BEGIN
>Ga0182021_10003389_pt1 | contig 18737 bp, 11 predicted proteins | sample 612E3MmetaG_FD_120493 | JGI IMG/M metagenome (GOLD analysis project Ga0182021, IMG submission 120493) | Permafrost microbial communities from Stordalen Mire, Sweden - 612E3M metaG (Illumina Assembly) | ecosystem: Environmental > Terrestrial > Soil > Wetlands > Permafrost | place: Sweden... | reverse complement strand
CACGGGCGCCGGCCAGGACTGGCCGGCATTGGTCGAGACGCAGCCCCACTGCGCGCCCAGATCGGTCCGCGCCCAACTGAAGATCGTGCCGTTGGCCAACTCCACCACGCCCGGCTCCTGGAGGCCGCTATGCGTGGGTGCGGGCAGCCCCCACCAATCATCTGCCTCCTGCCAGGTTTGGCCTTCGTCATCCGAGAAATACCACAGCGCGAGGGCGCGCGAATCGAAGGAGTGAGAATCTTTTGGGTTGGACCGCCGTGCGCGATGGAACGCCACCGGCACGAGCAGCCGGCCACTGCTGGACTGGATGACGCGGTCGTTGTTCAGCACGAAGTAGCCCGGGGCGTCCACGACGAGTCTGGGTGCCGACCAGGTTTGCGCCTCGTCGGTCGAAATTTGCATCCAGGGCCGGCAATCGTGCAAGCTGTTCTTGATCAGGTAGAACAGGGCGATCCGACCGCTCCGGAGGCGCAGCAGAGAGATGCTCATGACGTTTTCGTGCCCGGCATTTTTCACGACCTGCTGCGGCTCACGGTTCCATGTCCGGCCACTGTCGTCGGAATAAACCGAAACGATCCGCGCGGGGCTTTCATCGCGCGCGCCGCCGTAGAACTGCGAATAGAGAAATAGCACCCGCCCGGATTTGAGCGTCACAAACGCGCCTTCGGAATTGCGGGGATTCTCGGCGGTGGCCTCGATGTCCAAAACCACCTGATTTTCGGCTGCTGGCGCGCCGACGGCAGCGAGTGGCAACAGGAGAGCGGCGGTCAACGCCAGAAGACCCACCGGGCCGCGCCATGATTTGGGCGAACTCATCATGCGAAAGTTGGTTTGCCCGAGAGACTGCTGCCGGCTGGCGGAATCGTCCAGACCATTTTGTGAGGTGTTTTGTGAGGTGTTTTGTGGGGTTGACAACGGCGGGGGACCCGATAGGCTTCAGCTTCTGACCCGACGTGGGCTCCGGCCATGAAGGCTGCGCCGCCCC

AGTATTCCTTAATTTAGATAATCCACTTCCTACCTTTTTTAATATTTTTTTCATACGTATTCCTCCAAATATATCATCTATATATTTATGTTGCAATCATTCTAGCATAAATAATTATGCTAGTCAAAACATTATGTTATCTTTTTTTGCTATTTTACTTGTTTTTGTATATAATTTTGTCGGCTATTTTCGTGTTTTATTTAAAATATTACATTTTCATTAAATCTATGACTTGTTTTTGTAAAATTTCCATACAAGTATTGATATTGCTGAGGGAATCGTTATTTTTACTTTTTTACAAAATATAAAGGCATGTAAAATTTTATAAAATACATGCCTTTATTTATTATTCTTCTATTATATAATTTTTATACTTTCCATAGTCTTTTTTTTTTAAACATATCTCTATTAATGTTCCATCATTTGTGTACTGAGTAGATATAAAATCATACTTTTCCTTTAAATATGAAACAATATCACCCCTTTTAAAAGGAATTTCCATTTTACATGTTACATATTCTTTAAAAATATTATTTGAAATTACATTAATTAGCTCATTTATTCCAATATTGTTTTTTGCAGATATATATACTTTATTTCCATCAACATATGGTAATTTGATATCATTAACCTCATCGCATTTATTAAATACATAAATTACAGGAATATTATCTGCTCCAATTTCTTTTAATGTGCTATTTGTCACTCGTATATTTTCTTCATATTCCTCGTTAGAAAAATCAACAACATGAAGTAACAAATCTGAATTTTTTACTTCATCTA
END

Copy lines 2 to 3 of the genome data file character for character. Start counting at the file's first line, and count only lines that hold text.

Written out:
CACGGGCGCCGGCCAGGACTGGCCGGCATTGGTCGAGACGCAGCCCCACTGCGCGCCCAGATCGGTCCGCGCCCAACTGAAGATCGTGCCGTTGGCCAACTCCACCACGCCCGGCTCCTGGAGGCCGCTATGCGTGGGTGCGGGCAGCCCCCACCAATCATCTGCCTCCTGCCAGGTTTGGCCTTCGTCATCCGAGAAATACCACAGCGCGAGGGCGCGCGAATCGAAGGAGTGAGAATCTTTTGGGTTGGACCGCCGTGCGCGATGGAACGCCACCGGCACGAGCAGCCGGCCACTGCTGGACTGGATGACGCGGTCGTTGTTCAGCACGAAGTAGCCCGGGGCGTCCACGACGAGTCTGGGTGCCGACCAGGTTTGCGCCTCGTCGGTCGAAATTTGCATCCAGGGCCGGCAATCGTGCAAGCTGTTCTTGATCAGGTAGAACAGGGCGATCCGACCGCTCCGGAGGCGCAGCAGAGAGATGCTCATGACGTTTTCGTGCCCGGCATTTTTCACGACCTGCTGCGGCTCACGGTTCCATGTCCGGCCACTGTCGTCGGAATAAACCGAAACGATCCGCGCGGGGCTTTCATCGCGCGCGCCGCCGTAGAACTGCGAATAGAGAAATAGCACCCGCCCGGATTTGAGCGTCACAAACGCGCCTTCGGAATTGCGGGGATTCTCGGCGGTGGCCTCGATGTCCAAAACCACCTGATTTTCGGCTGCTGGCGCGCCGACGGCAGCGAGTGGCAACAGGAGAGCGGCGGTCAACGCCAGAAGACCCACCGGGCCGCGCCATGATTTGGGCGAACTCATCATGCGAAAGTTGGTTTGCCCGAGAGACTGCTGCCGGCTGGCGGAATCGTCCAGACCATTTTGTGAGGTGTTTTGTGAGGTGTTTTGTGGGGTTGACAACGGCGGGGGACCCGATAGGCTTCAGCTTCTGACCCGACGTGGGCTCCGGCCATGAAGGCTGCGCCGCCCC

AGTATTCCTTAATTTAGATAATCCACTTCCTACCTTTTTTAATATTTTTTTCATACGTATTCCTCCAAATATATCATCTATATATTTATGTTGCAATCATTCTAGCATAAATAATTATGCTAGTCAAAACATTATGTTATCTTTTTTTGCTATTTTACTTGTTTTTGTATATAATTTTGTCGGCTATTTTCGTGTTTTATTTAAAATATTACATTTTCATTAAATCTATGACTTGTTTTTGTAAAATTTCCATACAAGTATTGATATTGCTGAGGGAATCGTTATTTTTACTTTTTTACAAAATATAAAGGCATGTAAAATTTTATAAAATACATGCCTTTATTTATTATTCTTCTATTATATAATTTTTATACTTTCCATAGTCTTTTTTTTTTAAACATATCTCTATTAATGTTCCATCATTTGTGTACTGAGTAGATATAAAATCATACTTTTCCTTTAAATATGAAACAATATCACCCCTTTTAAAAGGAATTTCCATTTTACATGTTACATATTCTTTAAAAATATTATTTGAAATTACATTAATTAGCTCATTTATTCCAATATTGTTTTTTGCAGATATATATACTTTATTTCCATCAACATATGGTAATTTGATATCATTAACCTCATCGCATTTATTAAATACATAAATTACAGGAATATTATCTGCTCCAATTTCTTTTAATGTGCTATTTGTCACTCGTATATTTTCTTCATATTCCTCGTTAGAAAAATCAACAACATGAAGTAACAAATCTGAATTTTTTACTTCATCTA